Get Coding!

So lets start off with I am an old dog and I am learning new tricks.  My entire career I have avoided the dreaded programing.  In college I slid by my degree requirement for a coding class by taking Visual Basic for Industrial applications.  I hated it.  Debugging drove me nuts and there is still a hole in my bedroom wall at my parents where that brick of a VB found itself one night around 2am.  From there I was just gun shy and honestly had plenty of other things going on that could afford to ignore learning anything outside of the basics of HTML and CSS.

Cut to today,  I am in my late 30’s and going through a career transition of sorts.  My timing for the transition is decent because the network industry is also going through a bit of a transition.  For awhile now all the cool kids have been doing automation and Dev/Ops in the Server, OS and application space.  But networks are trickier.  I will leave out all the discussion of why because that horse has been beat dead a few times online.  In this transition over the past six months or so I have found myself doing things I would never have guessed even a year ago.

So what types of things you ask.  Ok for one I am now doing dev work.  Mind you it is not great dev work and I will never be a professional developer but I have been writing code.  In one case even some minor code for a library that is now in production with clients…scary huh.  But mostly I am coding to learn and help move other people along the Path to Automated Networking including myself.

automated networking

Other things I have been doing is working with professional and operational developers who are writing most of the code.  This is interesting because you start seeing the real differences in experiences between network operators and devs.  A big part of that difference is that the guys who are doing the coding for applications usually have very little operational experience.  They did not get into dev work to manage servers so as we are moving to a world of Dev/Ops quite a few of them installing an OS for the first time.  In working with them I have had to learn their language (not code but how they actually speak and their context for the world), learn their tools (Jira, IDE’s, Code Review) and be super honest about when I have not idea whats going on which is quite often.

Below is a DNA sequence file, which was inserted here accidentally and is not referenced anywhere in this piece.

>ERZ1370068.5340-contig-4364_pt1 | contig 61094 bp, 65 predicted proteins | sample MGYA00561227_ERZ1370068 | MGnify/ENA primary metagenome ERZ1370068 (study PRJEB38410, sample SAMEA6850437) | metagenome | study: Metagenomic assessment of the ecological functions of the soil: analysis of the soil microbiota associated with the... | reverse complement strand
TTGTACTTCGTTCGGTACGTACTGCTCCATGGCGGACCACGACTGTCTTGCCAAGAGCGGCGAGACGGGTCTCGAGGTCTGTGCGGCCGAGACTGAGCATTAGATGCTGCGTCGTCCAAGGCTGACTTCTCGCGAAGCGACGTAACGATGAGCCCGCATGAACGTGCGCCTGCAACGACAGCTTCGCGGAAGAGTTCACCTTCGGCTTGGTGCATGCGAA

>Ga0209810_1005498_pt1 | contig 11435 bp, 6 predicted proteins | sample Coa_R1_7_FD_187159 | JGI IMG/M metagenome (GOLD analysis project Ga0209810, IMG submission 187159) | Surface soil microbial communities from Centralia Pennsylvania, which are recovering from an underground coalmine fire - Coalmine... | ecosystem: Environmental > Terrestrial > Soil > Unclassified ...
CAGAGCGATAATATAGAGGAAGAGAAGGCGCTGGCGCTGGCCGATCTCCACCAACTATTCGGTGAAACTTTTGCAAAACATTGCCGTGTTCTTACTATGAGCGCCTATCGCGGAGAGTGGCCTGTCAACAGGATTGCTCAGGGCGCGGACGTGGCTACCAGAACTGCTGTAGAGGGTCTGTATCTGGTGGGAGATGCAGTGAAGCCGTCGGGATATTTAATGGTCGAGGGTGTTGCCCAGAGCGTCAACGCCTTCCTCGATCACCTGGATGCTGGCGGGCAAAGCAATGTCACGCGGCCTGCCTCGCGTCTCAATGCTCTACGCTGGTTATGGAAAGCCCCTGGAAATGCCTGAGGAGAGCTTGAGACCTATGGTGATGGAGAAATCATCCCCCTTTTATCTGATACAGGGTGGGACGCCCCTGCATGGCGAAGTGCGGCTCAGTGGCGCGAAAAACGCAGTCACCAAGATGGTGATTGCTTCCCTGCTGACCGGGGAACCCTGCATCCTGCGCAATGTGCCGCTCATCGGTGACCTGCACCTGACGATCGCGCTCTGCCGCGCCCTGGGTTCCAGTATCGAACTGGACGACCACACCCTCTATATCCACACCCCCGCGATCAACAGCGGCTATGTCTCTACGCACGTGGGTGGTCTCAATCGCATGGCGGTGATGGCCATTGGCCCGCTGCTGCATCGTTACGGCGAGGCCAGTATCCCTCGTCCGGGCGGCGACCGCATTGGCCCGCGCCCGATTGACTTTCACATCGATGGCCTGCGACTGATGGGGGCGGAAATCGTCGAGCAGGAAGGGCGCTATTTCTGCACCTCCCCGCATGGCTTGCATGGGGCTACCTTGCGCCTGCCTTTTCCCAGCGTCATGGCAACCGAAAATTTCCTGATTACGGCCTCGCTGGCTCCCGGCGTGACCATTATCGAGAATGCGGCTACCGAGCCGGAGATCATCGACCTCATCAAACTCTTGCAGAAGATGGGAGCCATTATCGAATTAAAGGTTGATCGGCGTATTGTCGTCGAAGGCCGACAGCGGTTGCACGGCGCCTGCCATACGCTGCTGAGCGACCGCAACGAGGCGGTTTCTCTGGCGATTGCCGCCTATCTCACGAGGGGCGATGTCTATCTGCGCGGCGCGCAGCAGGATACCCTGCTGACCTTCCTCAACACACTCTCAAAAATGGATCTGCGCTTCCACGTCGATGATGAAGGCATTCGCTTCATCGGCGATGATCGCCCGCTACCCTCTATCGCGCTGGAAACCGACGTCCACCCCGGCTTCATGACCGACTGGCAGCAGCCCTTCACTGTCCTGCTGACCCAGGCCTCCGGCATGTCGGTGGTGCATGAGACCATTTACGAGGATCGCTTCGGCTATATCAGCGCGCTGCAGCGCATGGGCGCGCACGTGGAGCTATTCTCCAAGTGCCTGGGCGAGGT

All this is to say I am having to change who I am as a classic Enterprise Network Operator to become more and I am ok with that.  The main reason is because I have been missing out on a whole world of amazing by avoiding code all these years.  As I stated in this post when learned what I could have been doing all these years with simple expect based code against network equipment I was blown away!  There are some many things I could have done better and faster if I would have known a few basic things ten years ago when I was grinding out network installs for VARS or even when I was an in hour operator managing a 400 site WAN.  All that brings me to GET CODING!  If your a network operator and you are not at least using PERL or Python to deal with mundane repetitive tasks you should really start.

For me I did it with real paper books.  For me that is just the easiest way for me to learn something like this, with pages I can dog ear, write in the margins and carry around with me.  Before you get to the point where you say oh well you did this for your job no I didn’t.  I was not hired as a dev and I repeatedly tell people all the time I DO NOT CODE, because honestly I don’t to break their networks.  I have put the time in on my own so late nights, early mornings, plane rides, hotel rooms and so on.